5) Ask questions around areas you wanted to discuss

Not everyone will be upfront about problems they're having. And even if they are, it's important to ask good questions to learn more.

The more context you have to understand their perspective, the better your coaching and feedback can be framed in the most effective way to help them.

Questions to ask an underperforming employee

Some possible questions you can ask:

  • How are you doing?
  • How has your workload felt recently? Too much, not enough, or okay?
  • How do you feel [problem project] is going?
  • What do you find most challenging in your role? How have you tried to handle that?
  • How would you rate your work on the last [project/task/etc]? Why that rating?
  • What do you enjoy least in your role? What do you enjoy most? Why?

With these questions, you're getting a strong picture of their worldview so that you can build a great solution. It's why SoulCycle's former CEO, Melanie Whelan, advocates strongly for leaders to be great listeners:

Listen to your underperforming employee before jumping into feedback

As you ask these questions, all your preparation will start to pay off. Their answers will help paint a picture of their worldview.

When you combine that view with the feedback you want to discuss, the path will become clear for how to move forward effectively, getting to the root cause of the team member's issues.

6) Transition to your feedback and coaching

When you feel like you've heard everything you need to and have more than enough context, you can start to move into your coaching.

You may tell them something like, "I'm glad you've brought this up, I wanted to talk to you about..." which allows you to transition to the area that seems best to talk about.

how to motivate an underperforming employee

Use examples to guide the underperforming employee

As you dig into the most important areas to address, tap into the examples you listed when you were preparing. They can help illustrate not only what needs to be different, but also how what they did affected their team, you, or the company.

Everyone's worldview is different. It's easy for someone to be completely unaware of problems they may be causing for others, especially if they work remotely and don't see reactions or hear conversations from their colleagues.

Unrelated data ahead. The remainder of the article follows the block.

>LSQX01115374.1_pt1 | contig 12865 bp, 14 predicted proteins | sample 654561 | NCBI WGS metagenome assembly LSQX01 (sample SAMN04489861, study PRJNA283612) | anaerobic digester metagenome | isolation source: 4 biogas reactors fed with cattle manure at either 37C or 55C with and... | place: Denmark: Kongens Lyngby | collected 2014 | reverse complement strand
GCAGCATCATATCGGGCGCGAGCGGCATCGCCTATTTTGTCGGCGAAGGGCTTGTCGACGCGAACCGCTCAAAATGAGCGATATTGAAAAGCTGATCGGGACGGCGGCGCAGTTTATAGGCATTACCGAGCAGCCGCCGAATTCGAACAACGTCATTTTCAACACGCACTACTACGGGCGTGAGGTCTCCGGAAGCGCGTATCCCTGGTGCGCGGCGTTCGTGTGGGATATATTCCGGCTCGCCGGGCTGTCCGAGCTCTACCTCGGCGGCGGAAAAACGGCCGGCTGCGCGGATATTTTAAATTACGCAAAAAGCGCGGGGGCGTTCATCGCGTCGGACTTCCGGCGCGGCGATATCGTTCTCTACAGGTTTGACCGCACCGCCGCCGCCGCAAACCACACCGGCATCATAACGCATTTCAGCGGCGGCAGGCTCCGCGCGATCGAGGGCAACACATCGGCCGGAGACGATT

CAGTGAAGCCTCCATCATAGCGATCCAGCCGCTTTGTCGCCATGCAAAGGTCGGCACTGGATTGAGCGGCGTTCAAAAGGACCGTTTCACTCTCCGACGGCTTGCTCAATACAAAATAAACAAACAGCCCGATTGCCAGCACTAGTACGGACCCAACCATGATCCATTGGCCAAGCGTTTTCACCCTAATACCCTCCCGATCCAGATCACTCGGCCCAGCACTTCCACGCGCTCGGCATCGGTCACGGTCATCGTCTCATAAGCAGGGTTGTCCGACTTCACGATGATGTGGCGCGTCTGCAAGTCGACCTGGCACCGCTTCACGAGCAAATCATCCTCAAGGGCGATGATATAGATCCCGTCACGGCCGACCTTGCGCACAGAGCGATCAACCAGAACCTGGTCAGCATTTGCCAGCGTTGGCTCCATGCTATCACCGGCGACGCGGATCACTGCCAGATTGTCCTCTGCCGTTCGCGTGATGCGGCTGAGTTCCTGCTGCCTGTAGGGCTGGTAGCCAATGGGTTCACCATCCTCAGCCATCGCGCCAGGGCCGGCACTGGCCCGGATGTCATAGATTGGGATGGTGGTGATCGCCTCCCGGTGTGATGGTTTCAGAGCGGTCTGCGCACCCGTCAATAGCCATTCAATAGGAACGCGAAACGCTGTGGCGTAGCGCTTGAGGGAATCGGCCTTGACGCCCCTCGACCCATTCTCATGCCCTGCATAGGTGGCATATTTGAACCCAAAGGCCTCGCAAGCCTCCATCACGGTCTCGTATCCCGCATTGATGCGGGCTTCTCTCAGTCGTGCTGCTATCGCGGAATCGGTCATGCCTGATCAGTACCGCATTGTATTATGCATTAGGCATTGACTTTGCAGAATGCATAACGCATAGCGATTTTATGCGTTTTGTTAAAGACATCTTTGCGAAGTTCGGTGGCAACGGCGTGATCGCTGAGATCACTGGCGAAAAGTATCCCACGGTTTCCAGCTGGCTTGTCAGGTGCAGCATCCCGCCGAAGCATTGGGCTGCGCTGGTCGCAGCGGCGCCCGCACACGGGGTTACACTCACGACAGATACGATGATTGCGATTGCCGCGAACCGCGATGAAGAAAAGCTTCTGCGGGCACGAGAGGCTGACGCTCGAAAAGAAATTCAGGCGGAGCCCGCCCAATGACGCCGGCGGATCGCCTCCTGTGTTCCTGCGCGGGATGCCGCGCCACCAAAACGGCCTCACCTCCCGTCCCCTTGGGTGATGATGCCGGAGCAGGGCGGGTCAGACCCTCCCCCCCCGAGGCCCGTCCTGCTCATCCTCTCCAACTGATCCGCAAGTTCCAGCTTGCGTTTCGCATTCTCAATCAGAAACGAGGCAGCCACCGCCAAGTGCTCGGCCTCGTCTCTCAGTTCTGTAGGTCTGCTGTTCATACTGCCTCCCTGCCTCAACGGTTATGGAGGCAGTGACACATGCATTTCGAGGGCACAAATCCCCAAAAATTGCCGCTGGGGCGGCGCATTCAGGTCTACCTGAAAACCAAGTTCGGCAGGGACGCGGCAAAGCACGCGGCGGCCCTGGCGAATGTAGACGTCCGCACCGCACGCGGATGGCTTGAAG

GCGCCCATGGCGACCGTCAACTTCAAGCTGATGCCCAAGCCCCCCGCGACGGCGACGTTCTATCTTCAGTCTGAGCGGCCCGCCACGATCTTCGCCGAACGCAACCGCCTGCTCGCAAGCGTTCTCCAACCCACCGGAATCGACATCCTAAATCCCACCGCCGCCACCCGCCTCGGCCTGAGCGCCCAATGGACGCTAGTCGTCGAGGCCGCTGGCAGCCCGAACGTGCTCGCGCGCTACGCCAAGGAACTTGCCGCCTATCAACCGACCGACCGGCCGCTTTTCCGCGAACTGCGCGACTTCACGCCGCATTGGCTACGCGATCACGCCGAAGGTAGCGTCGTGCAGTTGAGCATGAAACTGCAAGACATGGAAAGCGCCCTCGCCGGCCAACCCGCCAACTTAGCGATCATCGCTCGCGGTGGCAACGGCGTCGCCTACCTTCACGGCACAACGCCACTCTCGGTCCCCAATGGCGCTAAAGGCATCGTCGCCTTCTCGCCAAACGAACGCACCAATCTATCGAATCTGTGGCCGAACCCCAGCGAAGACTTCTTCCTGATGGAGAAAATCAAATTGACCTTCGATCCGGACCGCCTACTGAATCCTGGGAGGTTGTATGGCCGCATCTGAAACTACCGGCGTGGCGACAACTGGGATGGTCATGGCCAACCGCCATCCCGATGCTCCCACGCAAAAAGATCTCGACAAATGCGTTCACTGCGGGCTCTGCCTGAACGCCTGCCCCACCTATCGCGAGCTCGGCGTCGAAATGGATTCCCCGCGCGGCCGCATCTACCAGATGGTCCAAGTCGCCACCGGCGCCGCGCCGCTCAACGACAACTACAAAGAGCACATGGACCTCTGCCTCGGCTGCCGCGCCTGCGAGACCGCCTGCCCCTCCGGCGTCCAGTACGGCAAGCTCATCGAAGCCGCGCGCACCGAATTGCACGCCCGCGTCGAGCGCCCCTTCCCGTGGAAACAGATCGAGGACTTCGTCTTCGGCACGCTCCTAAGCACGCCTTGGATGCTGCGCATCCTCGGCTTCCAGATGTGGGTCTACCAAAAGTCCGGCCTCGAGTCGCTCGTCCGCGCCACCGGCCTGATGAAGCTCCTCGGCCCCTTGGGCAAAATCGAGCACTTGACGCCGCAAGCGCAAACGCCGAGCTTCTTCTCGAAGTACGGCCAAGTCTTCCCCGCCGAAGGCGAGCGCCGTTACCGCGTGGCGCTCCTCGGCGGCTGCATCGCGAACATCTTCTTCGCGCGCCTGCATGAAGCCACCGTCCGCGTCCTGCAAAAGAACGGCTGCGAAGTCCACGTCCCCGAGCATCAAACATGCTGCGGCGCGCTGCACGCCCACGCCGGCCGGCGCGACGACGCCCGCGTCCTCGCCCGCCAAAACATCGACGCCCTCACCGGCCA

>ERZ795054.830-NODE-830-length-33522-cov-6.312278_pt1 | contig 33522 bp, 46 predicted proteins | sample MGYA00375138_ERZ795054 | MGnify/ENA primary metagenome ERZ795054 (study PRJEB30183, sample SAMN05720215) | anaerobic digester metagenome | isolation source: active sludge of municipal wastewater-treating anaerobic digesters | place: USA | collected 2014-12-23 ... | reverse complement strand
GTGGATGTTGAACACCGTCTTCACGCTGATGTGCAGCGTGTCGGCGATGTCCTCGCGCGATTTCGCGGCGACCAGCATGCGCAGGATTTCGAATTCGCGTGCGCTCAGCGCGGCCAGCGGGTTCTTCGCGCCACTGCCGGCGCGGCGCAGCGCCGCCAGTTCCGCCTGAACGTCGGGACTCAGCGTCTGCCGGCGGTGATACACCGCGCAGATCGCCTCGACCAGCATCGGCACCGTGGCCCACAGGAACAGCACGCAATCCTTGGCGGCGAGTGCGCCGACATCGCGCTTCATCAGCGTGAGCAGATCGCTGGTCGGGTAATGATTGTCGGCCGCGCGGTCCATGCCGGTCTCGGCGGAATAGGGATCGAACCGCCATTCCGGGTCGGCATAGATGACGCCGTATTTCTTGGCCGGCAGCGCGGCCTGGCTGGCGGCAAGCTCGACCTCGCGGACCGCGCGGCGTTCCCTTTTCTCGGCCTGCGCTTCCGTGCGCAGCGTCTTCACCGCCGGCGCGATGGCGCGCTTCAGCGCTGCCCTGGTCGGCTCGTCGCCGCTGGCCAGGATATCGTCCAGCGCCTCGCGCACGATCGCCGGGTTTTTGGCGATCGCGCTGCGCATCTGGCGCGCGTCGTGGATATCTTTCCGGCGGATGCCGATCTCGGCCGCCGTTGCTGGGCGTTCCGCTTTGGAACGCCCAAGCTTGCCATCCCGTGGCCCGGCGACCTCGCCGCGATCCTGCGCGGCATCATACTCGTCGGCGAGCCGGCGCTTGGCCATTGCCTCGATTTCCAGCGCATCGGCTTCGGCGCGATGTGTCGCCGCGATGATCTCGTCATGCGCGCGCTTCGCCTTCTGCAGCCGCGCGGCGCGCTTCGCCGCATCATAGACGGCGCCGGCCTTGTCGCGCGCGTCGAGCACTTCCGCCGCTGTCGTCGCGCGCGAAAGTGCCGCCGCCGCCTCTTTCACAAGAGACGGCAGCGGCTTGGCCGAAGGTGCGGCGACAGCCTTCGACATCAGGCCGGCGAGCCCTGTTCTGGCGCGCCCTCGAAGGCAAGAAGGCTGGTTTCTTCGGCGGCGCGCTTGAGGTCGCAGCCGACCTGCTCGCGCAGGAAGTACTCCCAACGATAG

Confirm understanding and get specific

Talking about a problem is not enough. Make sure it's clear what needs to be different going forward, and that they understand why their work was below standards. Make sure they're actively listening by giving them room to demonstrate understanding in the discussion:

Degree of active listening

Look for them to not just parrot back what you told them, but to describe it in their own words. That makes it clear they understand what you've talked about that needs to change.

Your specific examples and explanations of how the issues affected others can paint a more vivid picture that helps them understand your coaching more clearly.

7) Create concrete next steps

Talking about problems and ensuring they understand the issues is a great first step. However, without clear next steps, it's unlikely anything will change.

To really lead to a turnaround for your underperforming employees, you need to establish what you expect them to have done or changed by the next time you meet. As famous leadership expert Peter Drucker has written:

how to motivate an underperforming employee

Setting the next steps is powerful for a number of reasons:

  1. Create Change: Identifying the next opportunity to apply your feedback will make the change stick.
  2. Build Momentum: After coming to an understanding of the problems, establishing next steps builds momentum toward ongoing improvement.
  3. Ensure Accountability: By setting some next steps, and when you check in (your next one on one), you make it clear that they need to start change now, not procrastinate.

When you set these next steps, there are also a few things you can do to make them most effective:

  1. Work Together: Show that you're working together to improve things by agreeing to something you will do, too. It shows you're willing to work with them based on what they shared in the meeting.
  2. Meet Weekly: You should have weekly one on ones with them until they improve their performance. This leaves no room for procrastination and you can catch any slips before they go on too long.
  3. Email Your Agreement: Reinforcing the next steps in writing leaves no room for misunderstanding. Research also shows doing so makes work more likely to be completed, and done faster.